by on May. 2, 2012 at 10:36 AM
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Replies (1-6):
JakeandEmmasMom
by Gold Member on May. 2, 2012 at 10:40 AM

 I hope this is considered on topic -- let me know if it's not, OP, and I'll delete this response -- but I'd be really curious to hear what people think of the electoral college.  Do you all like that system or do you think it should be scrapped in favor of direct popular vote?

matreshka
by Gold Member on May. 2, 2012 at 10:45 AM
1 mom liked this

I would think this is very on topic, after all this is an election group.

I think you raise an important question, which was one of my hopes posting some info like this.

I believe in one person-one vote, and with the electoral college that doesn't really happen.  I would like a direct popular vote.

IMO, the elecotral College is outdated, and still serves to keep the powers at be in charge, switching between parties every few election cycles.  With a direct popular vote, I think 3rd parties have more of a chance.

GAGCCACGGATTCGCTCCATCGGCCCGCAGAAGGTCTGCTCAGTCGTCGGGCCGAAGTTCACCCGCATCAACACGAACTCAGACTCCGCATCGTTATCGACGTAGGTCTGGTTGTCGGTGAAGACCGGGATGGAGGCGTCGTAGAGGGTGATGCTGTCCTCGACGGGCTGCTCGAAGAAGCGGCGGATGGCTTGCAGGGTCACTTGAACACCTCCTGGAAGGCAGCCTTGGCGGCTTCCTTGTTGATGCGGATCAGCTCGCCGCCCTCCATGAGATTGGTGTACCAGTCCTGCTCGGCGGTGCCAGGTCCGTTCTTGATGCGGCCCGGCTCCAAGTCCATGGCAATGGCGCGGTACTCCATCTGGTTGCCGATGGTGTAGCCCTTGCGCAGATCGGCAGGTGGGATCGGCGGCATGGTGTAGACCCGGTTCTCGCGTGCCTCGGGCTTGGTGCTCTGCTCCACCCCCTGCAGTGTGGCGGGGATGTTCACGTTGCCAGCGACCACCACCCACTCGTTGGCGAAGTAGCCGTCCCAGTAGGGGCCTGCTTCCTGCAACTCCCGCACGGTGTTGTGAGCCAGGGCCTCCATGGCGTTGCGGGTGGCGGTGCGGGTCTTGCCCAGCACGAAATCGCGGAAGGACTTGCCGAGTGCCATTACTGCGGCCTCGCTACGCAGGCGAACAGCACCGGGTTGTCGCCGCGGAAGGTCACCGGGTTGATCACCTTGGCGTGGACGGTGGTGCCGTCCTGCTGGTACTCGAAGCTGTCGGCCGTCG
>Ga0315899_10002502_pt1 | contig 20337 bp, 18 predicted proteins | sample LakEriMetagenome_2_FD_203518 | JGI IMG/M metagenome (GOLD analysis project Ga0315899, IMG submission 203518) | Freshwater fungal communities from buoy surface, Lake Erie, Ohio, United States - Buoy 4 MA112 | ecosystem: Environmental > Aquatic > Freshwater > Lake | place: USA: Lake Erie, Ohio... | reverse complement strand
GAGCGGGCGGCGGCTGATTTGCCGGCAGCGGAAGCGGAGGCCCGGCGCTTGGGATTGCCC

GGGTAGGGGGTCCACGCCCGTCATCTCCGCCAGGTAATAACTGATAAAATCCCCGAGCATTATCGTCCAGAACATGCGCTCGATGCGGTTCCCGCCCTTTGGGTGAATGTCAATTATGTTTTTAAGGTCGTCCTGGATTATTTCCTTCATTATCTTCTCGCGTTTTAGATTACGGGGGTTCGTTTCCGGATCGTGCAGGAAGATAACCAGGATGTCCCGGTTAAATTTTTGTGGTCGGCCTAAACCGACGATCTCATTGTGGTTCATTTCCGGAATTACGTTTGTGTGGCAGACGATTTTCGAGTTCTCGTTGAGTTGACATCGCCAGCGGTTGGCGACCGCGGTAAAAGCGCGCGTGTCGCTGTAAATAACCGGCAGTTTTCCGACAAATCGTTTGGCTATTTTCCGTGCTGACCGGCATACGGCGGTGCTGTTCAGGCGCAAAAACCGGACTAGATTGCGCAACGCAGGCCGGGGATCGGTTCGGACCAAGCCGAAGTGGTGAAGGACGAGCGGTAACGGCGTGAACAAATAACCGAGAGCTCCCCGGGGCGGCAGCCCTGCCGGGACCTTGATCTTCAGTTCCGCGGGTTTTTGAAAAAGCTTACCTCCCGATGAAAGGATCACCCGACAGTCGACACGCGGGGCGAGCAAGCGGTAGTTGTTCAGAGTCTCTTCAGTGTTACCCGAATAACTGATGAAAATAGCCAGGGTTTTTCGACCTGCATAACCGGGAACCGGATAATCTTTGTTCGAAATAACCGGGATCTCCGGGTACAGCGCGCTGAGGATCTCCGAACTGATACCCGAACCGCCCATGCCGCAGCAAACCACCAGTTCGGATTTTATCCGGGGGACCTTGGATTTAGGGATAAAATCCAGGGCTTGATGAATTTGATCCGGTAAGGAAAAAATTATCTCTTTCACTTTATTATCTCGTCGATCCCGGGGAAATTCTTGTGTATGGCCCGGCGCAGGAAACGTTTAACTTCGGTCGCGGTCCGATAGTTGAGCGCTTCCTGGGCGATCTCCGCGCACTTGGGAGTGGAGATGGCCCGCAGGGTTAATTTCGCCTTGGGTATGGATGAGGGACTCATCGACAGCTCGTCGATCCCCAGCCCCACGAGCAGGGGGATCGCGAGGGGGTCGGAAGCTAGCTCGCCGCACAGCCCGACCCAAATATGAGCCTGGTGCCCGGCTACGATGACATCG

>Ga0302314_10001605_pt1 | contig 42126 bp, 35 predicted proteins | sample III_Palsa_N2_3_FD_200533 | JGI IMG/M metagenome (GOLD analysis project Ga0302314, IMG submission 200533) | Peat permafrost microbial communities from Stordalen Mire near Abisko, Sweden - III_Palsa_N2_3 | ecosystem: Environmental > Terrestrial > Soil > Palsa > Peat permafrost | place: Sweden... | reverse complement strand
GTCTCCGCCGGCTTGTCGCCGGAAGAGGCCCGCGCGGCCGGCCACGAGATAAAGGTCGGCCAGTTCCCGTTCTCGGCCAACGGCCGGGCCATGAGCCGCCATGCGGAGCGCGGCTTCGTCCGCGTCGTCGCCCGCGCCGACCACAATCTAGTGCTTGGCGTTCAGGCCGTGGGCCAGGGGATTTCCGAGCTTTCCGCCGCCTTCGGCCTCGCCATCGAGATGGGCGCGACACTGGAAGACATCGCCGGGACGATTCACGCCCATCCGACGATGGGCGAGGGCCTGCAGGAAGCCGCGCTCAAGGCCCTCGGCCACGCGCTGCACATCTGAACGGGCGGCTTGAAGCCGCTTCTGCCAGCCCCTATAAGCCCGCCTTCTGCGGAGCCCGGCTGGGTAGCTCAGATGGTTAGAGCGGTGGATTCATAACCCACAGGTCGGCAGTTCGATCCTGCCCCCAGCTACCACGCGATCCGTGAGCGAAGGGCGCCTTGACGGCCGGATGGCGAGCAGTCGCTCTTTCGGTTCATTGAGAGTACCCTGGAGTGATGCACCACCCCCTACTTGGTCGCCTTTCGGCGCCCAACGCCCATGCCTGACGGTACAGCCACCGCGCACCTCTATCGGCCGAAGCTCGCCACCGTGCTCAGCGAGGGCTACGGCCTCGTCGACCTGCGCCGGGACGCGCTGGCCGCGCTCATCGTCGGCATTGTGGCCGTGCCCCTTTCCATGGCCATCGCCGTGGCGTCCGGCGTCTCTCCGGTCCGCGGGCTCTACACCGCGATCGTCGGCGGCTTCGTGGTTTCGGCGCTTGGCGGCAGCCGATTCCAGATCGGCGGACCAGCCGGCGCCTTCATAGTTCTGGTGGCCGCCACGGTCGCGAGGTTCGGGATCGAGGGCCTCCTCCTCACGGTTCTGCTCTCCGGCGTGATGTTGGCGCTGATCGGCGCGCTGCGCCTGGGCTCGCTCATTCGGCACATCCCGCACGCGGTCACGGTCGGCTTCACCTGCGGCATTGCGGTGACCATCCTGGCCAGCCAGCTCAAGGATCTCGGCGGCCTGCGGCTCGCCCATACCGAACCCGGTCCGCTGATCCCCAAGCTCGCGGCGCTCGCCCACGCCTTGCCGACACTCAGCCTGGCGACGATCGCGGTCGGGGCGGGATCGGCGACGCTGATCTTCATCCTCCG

Quoting JakeandEmmasMom:

 I hope this is considered on topic -- let me know if it's not, OP, and I'll delete this response -- but I'd be really curious to hear what people think of the electoral college.  Do you all like that system or do you think it should be scrapped in favor of direct popular vote?


JakeandEmmasMom
by Gold Member on May. 2, 2012 at 10:59 AM

 That would be a positive.  I think it would make the major two parties work harder for people's votes if third parties had more of a shot.

My concern would be that, basically, the only votes that would really matter would be the votes of people who live in places with higher population density.  Not that they are monolithic voters, but I do think that there are differences in what is important to people who live in rural areas versus people who live in urban areas.  My concern is that the rural voters would be essentially disenfranchised.

Quoting matreshka:

I would think this is very on topic, after all this is an election group.

I think you raise an important question, which was one of my hopes posting some info like this.

I believe in one person-one vote, and with the electoral college that doesn't really happen.  I would like a direct popular vote.

IMO, the elecotral College is outdated, and still serves to keep the powers at be in charge, switching between parties every few election cycles.  With a direct popular vote, I think 3rd parties have more of a chance.

Quoting JakeandEmmasMom: